A recent study conducted by Arbitron revealed that out-of-home viewing is more ubiquitous and more important than most industry insiders believe. “The away-from-home TV audience has great potential for advertisers provided it can be quantified,” said Carol Edwards, vice president, Television Services, Arbitron, Inc. “This study provides context about the nature of away-from-home TV viewing. The Arbitron Portable People Meter will, for the first time, give the industry the capability of capturing and quantifying the audience on an ongoing basis.” The study found:

  • More than one-third (35%) of Americans age 12 and older (approximately 88 million) watched TV away-from-home in the past week.
  • Twenty-five % of respondents watch TV at someone else’s home, 11 % watch television at a restaurant or bar, 7% at work, and 5% at a hotel/motel or vacation home; 12%  have watched at any other location away-from-home.
  • Fifty-eight percent of those who viewed TV away-from-home in the past week watched during the Fringe/News period, while 55% watched during Access/Prime Time. These are the two most popular dayparts for away-from-home TV viewing.
  • Those who watch TV away-from-home spend an average of two hours and seven minutes viewing away-from-home in a typical day.
  • Sporting events are not the only types of programs watched away from home. Nearly equal percentages have watched a sporting event (20%), a local station’s news broadcast (19%), and an episode of a TV series (18%) in the last week away-from-home.
  • Heavy TV viewers (those who report having watched 5+ hours of TV in the last 24 hours) are more likely to watch television away-from-home.
  • People who watch TV away-from-home are less likely to tune away from commercials than when viewing at home.

The study was conducted from November 17 through December 19 of 2006. For more on the study, go to

Wireless weathercasting

In the 4th quarter of 2006, an average of 13 million people accessed weather services either by SMS (small message service) or through a wireless browser, topping usage of wireless news and sports, according to wireless market research firm, M-Metrics. Broadcasters are moving to fill the need for weather service to cell phones, by partnering with content providers, as well as providing branded services by channeling their own content. Soon TV stations around the country will be delivering weather, news, and sports to mobile devices.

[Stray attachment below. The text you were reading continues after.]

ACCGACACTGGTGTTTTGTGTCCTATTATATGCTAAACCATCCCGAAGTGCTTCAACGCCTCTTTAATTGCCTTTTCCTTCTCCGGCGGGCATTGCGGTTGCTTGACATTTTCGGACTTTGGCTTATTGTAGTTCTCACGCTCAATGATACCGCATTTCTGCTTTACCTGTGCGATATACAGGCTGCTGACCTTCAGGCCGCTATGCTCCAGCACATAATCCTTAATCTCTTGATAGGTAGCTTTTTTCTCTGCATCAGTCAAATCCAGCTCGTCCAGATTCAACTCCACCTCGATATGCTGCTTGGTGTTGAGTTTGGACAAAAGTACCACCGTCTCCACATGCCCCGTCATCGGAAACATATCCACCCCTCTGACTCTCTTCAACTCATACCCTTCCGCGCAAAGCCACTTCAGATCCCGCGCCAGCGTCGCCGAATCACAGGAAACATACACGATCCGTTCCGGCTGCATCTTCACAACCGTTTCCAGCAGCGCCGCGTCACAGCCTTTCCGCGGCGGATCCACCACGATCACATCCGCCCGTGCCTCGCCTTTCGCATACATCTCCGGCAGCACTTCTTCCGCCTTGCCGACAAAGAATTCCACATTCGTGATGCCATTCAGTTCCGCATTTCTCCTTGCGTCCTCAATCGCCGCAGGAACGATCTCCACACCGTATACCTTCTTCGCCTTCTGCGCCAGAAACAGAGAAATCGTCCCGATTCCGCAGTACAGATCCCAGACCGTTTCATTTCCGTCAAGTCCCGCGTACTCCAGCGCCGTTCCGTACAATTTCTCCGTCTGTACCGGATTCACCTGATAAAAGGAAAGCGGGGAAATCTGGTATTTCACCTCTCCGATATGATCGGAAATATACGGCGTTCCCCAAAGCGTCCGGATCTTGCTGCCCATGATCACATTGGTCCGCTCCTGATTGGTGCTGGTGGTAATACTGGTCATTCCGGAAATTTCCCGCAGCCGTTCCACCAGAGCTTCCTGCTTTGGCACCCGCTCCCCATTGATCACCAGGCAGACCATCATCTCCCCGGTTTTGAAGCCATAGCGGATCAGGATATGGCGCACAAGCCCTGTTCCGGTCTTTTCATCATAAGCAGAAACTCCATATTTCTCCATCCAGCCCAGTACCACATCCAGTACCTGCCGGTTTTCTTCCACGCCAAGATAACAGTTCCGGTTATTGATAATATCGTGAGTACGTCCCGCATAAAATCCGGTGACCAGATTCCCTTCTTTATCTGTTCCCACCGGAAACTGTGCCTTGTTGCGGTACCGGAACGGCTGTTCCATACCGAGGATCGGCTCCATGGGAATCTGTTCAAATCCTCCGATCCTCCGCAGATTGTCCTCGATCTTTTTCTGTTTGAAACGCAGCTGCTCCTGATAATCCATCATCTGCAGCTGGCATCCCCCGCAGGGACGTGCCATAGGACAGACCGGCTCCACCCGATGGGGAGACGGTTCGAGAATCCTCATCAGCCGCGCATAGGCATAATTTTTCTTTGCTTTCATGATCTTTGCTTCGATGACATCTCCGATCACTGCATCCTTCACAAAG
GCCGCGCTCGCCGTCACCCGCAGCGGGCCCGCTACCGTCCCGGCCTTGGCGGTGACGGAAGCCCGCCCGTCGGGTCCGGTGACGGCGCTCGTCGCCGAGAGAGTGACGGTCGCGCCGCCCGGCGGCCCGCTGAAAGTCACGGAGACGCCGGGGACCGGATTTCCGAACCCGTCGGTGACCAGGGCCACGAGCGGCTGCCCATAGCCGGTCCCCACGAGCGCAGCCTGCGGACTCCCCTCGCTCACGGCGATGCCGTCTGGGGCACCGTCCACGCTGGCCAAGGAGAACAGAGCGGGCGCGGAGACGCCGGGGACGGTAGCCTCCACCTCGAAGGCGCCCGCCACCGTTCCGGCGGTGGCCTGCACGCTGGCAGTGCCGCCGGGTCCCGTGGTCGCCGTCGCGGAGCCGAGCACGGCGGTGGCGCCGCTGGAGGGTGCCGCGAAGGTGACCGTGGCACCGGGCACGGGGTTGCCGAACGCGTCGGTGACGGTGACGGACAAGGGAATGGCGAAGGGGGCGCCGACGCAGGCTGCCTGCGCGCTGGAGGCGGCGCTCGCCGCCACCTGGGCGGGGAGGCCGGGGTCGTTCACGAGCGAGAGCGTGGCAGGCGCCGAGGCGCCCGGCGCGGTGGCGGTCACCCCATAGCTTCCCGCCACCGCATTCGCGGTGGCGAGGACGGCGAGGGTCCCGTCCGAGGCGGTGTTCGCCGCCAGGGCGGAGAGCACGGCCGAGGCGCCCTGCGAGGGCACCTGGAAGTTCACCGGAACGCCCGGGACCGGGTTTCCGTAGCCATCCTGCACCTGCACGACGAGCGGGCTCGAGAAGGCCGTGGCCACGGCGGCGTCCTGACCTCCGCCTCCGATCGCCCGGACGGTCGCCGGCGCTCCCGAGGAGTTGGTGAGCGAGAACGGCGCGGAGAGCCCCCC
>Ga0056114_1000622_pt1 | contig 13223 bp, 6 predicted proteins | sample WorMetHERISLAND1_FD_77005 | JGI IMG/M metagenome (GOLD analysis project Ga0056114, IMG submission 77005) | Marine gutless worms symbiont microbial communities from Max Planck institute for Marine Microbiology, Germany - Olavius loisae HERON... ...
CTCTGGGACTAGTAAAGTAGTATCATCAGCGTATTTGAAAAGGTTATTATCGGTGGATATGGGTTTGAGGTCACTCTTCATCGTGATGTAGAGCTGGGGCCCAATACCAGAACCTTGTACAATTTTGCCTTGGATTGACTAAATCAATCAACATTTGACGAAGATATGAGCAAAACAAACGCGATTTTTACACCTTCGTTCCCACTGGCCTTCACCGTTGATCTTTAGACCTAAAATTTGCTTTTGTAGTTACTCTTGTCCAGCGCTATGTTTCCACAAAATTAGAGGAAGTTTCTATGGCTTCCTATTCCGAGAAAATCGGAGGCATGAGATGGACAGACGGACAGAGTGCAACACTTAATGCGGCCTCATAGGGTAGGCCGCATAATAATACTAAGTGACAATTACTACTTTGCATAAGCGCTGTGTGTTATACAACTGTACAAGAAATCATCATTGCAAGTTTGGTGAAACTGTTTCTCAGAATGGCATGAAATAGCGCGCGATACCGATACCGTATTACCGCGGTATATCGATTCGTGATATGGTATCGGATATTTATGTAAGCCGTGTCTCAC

Starting as low as $3.99 a month, mobile phone users with wireless Internet service, can get personalized weather information for over 80,000 locations worldwide. The service includes hour by hour, 7-day forecasts, and animated Doppler radar maps.
Thirty-two percent of the total mobile TV audience watches The Weather Channel. TWC also has the widest distribution, i.e., percentage of total audience with access to the channel, with an access rate of 82 percent. (Source: Telephia) “Mobile TV is the fastest growing wireless data service and marketers are working quickly to figure out how to capitalize on what has the potential to be the most important new form of media since the advent of the Internet”, says Tamara Gaffney, director of product management for Telephia, a market research firm specializing in telecom and new media. “News and info is the killer app for mobile television… While still in its nascent stages, mobile TV shows significant and unique promise given the ability of the consumer to shift viewing from location to location”, continues Gaffney. “As seen with ABC News, Fox Sports, and The Weather Channel, securing the widest distribution and coverage remains a primary objective.”
Kenishka Agarwal, vp of mobile content at Telephia, says “Weather is the second most important data service for wireless users. Only wireless email tops it.” He estimates that about 10.2 million cellphone subscribers regularly access the weather.


The debate goes on

Is media consolidation still a concern? Some on both sides of the argument think that events have made the argument moot; that the media ownership caps FCC Commissioner, Michael Copps has opposed raising, are no longer an issue. New media – broadband voice and video – are changing the landscape. Jeff Chester, executive director of the Center for Digital Democracy, long an opponent of media consolidation, believes the fight should be extended to include new media. Chester is more concerned with protecting public interest and diversity in a digital space he sees under threat from Big Media. The new players in this space will be phone, cable, and technology companies like Yahoo and Google. But Capps argues, “When more than 80% of Americans say local TV, radio or print is their most important source of information, I believe the fight against consolidation is a fight worth having.”

Comments and suggestions are welcome at (203)458-3284 or